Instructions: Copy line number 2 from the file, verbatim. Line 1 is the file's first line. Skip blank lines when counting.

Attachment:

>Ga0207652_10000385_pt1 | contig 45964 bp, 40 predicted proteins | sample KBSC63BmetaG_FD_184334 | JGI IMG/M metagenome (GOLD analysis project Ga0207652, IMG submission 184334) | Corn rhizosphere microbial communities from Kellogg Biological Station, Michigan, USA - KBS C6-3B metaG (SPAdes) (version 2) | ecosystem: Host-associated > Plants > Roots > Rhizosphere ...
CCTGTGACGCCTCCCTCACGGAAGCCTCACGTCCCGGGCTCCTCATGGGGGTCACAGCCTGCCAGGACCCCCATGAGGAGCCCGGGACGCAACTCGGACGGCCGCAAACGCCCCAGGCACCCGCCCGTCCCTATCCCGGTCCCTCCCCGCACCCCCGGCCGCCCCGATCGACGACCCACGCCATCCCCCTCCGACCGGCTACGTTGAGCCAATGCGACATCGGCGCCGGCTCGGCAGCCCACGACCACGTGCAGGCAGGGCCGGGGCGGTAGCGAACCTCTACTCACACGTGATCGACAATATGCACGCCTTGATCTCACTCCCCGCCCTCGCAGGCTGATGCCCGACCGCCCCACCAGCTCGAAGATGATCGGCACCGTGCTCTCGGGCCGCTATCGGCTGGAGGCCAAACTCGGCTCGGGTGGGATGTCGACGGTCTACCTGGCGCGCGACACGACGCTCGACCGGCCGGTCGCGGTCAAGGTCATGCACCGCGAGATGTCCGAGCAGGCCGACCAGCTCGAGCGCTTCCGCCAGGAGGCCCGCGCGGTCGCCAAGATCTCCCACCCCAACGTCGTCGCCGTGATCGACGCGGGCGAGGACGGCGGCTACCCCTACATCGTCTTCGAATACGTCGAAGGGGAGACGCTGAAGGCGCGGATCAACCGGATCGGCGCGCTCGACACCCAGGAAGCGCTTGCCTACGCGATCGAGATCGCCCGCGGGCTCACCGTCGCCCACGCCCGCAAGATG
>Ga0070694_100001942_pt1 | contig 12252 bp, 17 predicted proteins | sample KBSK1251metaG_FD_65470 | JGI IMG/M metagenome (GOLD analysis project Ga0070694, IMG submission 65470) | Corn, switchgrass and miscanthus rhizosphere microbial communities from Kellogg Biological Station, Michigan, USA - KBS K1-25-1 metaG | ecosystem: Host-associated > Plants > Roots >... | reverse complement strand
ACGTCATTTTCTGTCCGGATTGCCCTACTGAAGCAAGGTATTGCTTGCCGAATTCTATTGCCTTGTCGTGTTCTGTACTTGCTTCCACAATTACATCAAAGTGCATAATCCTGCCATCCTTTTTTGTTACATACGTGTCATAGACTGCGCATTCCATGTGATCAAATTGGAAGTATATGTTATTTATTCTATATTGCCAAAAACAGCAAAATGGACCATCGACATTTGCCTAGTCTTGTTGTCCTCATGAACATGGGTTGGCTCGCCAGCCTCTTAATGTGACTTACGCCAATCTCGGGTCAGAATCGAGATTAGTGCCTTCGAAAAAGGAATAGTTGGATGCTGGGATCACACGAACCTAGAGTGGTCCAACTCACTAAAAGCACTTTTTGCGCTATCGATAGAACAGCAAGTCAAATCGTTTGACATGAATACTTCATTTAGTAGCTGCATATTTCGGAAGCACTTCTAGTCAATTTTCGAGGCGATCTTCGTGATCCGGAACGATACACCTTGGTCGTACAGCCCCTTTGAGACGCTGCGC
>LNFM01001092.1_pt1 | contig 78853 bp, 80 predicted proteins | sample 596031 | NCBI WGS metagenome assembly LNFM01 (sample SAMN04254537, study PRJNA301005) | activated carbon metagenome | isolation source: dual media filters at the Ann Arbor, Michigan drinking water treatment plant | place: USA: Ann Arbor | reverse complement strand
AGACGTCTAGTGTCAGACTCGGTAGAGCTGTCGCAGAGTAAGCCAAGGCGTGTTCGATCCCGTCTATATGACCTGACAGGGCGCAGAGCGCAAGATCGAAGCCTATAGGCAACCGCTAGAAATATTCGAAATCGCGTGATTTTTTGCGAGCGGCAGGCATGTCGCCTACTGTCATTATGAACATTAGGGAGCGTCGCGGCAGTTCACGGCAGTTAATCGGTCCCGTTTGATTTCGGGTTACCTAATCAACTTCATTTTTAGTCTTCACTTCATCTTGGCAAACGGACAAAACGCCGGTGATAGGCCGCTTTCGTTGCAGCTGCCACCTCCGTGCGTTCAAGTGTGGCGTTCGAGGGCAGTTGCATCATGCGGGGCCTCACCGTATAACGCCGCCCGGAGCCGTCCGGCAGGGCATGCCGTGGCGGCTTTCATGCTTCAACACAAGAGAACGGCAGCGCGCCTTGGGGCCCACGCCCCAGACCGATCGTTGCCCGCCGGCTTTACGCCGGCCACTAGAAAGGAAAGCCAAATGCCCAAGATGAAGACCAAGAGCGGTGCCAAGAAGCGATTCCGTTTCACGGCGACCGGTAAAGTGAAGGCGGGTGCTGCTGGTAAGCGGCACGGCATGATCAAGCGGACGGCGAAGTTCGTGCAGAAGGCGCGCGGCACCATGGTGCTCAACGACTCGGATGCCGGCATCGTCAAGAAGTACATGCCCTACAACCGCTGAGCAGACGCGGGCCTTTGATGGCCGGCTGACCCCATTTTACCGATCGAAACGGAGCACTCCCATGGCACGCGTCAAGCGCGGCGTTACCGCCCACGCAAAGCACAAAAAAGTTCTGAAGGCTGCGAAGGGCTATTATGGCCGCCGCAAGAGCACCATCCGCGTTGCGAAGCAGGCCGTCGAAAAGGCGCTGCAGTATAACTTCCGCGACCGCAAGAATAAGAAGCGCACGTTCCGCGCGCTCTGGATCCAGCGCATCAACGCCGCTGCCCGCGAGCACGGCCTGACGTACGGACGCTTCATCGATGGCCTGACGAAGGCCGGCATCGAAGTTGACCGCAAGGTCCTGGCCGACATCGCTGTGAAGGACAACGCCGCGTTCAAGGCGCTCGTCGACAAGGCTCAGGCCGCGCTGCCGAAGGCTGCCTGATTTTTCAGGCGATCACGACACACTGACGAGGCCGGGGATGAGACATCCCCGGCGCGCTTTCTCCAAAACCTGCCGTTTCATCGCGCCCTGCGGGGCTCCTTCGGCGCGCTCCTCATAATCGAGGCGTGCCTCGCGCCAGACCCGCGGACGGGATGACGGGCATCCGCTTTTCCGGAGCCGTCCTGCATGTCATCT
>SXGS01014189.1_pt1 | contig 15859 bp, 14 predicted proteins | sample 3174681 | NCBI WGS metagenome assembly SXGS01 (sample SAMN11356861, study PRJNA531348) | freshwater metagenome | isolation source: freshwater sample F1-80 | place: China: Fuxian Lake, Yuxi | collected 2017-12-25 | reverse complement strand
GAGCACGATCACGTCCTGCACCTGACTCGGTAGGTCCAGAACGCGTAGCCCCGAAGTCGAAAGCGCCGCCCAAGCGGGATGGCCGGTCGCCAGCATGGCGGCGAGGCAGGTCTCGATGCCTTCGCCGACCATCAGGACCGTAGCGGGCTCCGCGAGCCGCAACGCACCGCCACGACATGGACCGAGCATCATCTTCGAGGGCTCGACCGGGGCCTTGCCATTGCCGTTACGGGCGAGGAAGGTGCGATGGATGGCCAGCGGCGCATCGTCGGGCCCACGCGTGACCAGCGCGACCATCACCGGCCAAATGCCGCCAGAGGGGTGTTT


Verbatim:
CCTGTGACGCCTCCCTCACGGAAGCCTCACGTCCCGGGCTCCTCATGGGGGTCACAGCCTGCCAGGACCCCCATGAGGAGCCCGGGACGCAACTCGGACGGCCGCAAACGCCCCAGGCACCCGCCCGTCCCTATCCCGGTCCCTCCCCGCACCCCCGGCCGCCCCGATCGACGACCCACGCCATCCCCCTCCGACCGGCTACGTTGAGCCAATGCGACATCGGCGCCGGCTCGGCAGCCCACGACCACGTGCAGGCAGGGCCGGGGCGGTAGCGAACCTCTACTCACACGTGATCGACAATATGCACGCCTTGATCTCACTCCCCGCCCTCGCAGGCTGATGCCCGACCGCCCCACCAGCTCGAAGATGATCGGCACCGTGCTCTCGGGCCGCTATCGGCTGGAGGCCAAACTCGGCTCGGGTGGGATGTCGACGGTCTACCTGGCGCGCGACACGACGCTCGACCGGCCGGTCGCGGTCAAGGTCATGCACCGCGAGATGTCCGAGCAGGCCGACCAGCTCGAGCGCTTCCGCCAGGAGGCCCGCGCGGTCGCCAAGATCTCCCACCCCAACGTCGTCGCCGTGATCGACGCGGGCGAGGACGGCGGCTACCCCTACATCGTCTTCGAATACGTCGAAGGGGAGACGCTGAAGGCGCGGATCAACCGGATCGGCGCGCTCGACACCCAGGAAGCGCTTGCCTACGCGATCGAGATCGCCCGCGGGCTCACCGTCGCCCACGCCCGCAAGATG